The Rise and Fall of Dirty Hit


Dirty Hit is a name synonymous with some of the biggest acts of the past five years. An independent record label headed by Jamie Oborne, the label is responsible for the rise of a number of big names in indie – The 1975, Wolf Alice and The Japanese House are just a few of the bigger names on their roster. The label has been lauded for its success, and has built itself massively as a band. However, the label has come under fire recently, and it’s clear that Dirty Hit can’t hide behind its most successful artists for much longer. There are deep-rooted problems behind the Dirty Hit brand, and these problems seem to finally be coming to light.


Until recently, Dirty Hit was the label everyone starting out in music strived to work out. I, personally, would have given anything to even be given a sniff at an internship there. Home to huge names in indie, with a branding of a small, friendly and independent record label, Dirty Hit looked perfect from the outside. The 1975 in particular were enjoying worldwide success a few years after the label’s initial break into the mainstream; Wolf Alice, Superfood, King Nun and The Japanese House were hot on their heels.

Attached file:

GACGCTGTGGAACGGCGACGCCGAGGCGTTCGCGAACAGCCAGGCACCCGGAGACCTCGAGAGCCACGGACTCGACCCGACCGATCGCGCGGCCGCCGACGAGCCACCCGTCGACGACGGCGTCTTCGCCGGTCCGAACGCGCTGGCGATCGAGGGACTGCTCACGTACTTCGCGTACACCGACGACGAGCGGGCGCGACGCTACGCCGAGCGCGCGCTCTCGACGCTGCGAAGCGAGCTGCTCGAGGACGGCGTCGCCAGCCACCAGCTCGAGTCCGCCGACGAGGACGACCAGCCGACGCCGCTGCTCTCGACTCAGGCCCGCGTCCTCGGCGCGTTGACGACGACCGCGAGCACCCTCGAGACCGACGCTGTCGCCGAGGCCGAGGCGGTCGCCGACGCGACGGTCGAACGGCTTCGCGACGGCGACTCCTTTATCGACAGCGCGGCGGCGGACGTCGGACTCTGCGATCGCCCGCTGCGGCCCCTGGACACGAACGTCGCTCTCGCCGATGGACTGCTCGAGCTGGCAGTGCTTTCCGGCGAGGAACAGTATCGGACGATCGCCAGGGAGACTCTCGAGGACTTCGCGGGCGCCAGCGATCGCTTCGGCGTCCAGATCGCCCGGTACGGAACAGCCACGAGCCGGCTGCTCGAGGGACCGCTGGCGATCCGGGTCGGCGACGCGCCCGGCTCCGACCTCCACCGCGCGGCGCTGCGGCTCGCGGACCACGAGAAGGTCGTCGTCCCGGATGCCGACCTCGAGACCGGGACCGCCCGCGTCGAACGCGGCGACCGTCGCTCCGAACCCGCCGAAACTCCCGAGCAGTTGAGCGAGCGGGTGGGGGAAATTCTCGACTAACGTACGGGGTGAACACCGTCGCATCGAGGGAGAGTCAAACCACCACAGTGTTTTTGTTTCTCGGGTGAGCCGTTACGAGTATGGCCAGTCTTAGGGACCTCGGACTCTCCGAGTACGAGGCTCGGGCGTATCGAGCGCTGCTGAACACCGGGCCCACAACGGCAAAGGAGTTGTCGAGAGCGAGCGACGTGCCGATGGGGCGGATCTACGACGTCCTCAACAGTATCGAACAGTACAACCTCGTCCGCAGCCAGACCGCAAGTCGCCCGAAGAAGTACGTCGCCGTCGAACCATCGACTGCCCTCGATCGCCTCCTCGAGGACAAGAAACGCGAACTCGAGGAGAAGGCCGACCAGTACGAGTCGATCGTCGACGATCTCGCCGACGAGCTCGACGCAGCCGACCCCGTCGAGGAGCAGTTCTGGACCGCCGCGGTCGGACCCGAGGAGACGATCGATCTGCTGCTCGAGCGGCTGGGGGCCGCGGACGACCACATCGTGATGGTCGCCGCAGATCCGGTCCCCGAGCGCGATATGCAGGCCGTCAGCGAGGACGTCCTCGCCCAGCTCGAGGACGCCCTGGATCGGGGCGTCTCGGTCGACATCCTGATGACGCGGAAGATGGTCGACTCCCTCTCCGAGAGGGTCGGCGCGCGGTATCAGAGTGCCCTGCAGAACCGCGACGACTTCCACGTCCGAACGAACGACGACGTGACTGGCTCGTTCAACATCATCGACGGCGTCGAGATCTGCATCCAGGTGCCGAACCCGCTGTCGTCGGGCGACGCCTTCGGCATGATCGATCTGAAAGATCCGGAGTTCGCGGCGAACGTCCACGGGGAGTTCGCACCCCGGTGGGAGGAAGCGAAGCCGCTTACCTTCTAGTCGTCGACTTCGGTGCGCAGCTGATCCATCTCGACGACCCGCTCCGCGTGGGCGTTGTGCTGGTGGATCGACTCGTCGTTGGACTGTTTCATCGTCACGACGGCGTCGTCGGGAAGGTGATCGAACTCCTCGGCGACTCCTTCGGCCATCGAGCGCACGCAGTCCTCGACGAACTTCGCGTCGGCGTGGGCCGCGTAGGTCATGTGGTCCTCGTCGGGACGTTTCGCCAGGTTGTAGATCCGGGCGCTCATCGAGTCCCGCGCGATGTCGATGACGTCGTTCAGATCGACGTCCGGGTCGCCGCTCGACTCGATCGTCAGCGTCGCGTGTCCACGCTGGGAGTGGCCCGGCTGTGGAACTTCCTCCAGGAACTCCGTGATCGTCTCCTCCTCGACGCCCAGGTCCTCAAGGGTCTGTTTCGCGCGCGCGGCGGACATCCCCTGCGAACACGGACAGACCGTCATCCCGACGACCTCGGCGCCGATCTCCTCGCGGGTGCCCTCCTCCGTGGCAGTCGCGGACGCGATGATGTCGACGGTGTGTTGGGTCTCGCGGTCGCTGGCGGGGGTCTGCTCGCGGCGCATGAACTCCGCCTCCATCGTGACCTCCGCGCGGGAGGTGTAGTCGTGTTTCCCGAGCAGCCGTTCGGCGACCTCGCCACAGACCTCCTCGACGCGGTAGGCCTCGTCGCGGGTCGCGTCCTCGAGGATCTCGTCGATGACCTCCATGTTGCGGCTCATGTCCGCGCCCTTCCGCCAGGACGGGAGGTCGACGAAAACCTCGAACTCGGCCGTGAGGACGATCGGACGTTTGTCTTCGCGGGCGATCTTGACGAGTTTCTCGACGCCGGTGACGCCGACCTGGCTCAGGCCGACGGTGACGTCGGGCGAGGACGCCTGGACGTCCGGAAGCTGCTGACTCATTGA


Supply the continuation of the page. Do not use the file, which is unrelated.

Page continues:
The cracks began to show in February 2019, when Jamie Oborne revealed in a tweet that Superfood were no longer working with Dirty Hit. Though no official word statement has been made on either side, speculation has been rife across social media that the band’s relationship with Dirty Hit ultimately led to their eventual disbanding in April 2019. This one-off suggestion of conflict was minor, and seemed to be forgotten about – until a few weeks ago at least.


Melanie Lehmann, the girlfriend of (now former) Dirty Hit artist Gia Ford, first spoke out on Instagram following a tweet front the label encouraging black artists to get in touch with them. In an Instagram post, she revealed that Dirty Hit had underpaid her for shooting artwork for the label, and that Gia had asked three times to be dropped from the label and was refused each time. This post was only the tip of the iceberg – Gia backed the claims made against Dirty Hit, and a day later fellow Dirty hit alum Caleb Steph also spoke out. Caleb outlined in a Twitter thread that he felt the label was not properly communicating with him and, like Gia, was refusing to terminate his contract. As Dirty Hit’s first black American artist, just 16 when he was signed, Caleb said that he felt the label was not understanding of his experience as a young black man and didn’t represent him as he wished.